Frequently Asked Questions
Can you guarantee my pet’s problem will be cured?
Behavioural problems are motivated by emotions such as fear and frustration. Treatment frequently involves changing the animal’s emotional response (for example, from fear to neutral or even to pleasure). It is impossible to guarantee a cure as your pet is a sentient being with emotions that are exhibited as behaviours. The information you receive will provide you with a detailed understanding of your pet’s behaviour and hopefully the skills to prevent major relapses occurring. You will receive advice on how to deal with any relapses that may occur and follow-up support is included in the price of the initial consultation for six months.
What training methods do you use?
There are various ways you can train an animal to change its behaviour. Education is key in allowing you to make your own decision about what methods you feel are appropriate to use with your pet. Due to my own morals and ethics, the codes of conduct I abide by as a member of various professional organisations, the support of scientific research, and in line with the Animal Welfare Act 2006, I only use reward-based training methods. Positive training that focuses on your pet’s well-being is proven to be an effective method of behaviour modification.
Why do you charge more than a dog trainer?
Currently anybody can call themselves a Dog Trainer or Behaviourist – there is no regulation in the industry in terms of education, qualifications or experience. Qualified Companion Animal Behaviour Counsellors have the necessary skills and knowledge to modify behaviour by establishing and altering the underlying emotions. All behavioural consultations are conducted on veterinary referral and time is spent liaising with co-professionals, writing reports and providing follow-up support. Trainers tend to specialise in obedience – teaching the dog to respond to the owner’s commands.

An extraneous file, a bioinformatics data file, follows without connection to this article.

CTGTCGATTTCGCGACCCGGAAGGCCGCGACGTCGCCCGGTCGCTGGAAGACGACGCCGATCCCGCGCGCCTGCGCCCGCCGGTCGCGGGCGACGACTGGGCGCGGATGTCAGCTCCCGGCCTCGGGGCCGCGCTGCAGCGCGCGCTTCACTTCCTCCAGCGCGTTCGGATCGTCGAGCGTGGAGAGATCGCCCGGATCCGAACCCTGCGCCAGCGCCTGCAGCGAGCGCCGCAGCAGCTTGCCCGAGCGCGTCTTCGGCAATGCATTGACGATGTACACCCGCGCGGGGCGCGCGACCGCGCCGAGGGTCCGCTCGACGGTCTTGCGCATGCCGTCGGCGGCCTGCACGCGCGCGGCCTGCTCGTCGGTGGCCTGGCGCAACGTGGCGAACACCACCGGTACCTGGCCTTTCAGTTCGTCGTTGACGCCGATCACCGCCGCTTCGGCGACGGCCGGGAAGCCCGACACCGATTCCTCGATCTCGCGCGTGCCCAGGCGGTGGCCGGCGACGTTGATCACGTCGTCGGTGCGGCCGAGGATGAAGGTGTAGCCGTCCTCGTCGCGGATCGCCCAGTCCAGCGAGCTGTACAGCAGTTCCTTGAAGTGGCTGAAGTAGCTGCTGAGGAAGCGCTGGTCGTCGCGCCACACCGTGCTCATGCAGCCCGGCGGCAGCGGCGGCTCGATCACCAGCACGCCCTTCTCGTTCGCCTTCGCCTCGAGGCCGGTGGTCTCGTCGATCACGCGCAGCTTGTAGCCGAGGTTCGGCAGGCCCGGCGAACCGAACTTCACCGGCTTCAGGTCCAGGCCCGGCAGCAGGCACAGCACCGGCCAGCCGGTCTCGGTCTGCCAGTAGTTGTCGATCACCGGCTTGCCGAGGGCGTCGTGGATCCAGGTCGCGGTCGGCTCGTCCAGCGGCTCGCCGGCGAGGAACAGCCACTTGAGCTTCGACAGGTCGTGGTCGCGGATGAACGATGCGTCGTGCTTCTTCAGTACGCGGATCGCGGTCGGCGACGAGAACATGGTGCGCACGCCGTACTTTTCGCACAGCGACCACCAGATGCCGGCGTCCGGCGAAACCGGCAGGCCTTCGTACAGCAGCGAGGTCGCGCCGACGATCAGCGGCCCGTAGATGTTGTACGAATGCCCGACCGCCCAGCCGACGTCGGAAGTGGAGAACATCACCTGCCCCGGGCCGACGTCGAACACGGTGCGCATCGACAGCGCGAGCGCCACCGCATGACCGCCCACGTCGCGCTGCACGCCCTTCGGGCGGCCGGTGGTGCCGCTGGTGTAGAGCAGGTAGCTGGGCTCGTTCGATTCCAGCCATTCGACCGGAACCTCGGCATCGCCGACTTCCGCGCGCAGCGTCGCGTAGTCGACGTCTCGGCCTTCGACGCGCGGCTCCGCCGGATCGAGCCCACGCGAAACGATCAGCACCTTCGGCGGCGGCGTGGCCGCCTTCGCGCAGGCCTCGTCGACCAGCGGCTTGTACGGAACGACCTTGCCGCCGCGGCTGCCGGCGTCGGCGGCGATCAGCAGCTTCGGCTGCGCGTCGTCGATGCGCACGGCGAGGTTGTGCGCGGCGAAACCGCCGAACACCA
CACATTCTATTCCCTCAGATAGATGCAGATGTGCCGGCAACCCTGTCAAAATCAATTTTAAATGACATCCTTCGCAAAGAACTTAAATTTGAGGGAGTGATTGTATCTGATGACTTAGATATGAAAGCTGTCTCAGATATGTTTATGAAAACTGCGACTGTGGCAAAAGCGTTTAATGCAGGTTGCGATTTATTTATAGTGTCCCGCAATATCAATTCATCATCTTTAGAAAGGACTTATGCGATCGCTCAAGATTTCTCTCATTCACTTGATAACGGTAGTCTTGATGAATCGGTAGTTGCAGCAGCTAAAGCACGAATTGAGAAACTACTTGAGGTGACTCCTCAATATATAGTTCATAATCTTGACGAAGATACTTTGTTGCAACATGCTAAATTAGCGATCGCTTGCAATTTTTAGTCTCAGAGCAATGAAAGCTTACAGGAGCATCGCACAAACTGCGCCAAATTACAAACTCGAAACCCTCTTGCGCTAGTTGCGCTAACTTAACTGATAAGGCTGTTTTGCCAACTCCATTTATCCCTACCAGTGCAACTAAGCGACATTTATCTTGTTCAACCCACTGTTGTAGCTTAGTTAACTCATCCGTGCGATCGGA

Will you do all the work for me?
In order for your pet’s behaviour to alter, changes usually need to be made by every person who regularly interacts with the animal and to the household environment. I am available to support you and provide guidance throughout the process. However, it would be counterproductive if I were to complete the whole rehabilitation process because the problem is likely to re-emerge once the pet is put back into the situation that triggers the unwanted response.
Why do you require a veterinary referral for a behavioural consultation?
There are often links between physical disorders and behavioural symptoms. Your pet’s welfare could be adversely affected by inappropriate behaviour therapy if possible medical causes are not previously identified. Consent is required from a veterinary surgeon in accordance with professional practice standards. For Puppy Training or Problem Prevention Consultations, referral is not required prior to the session.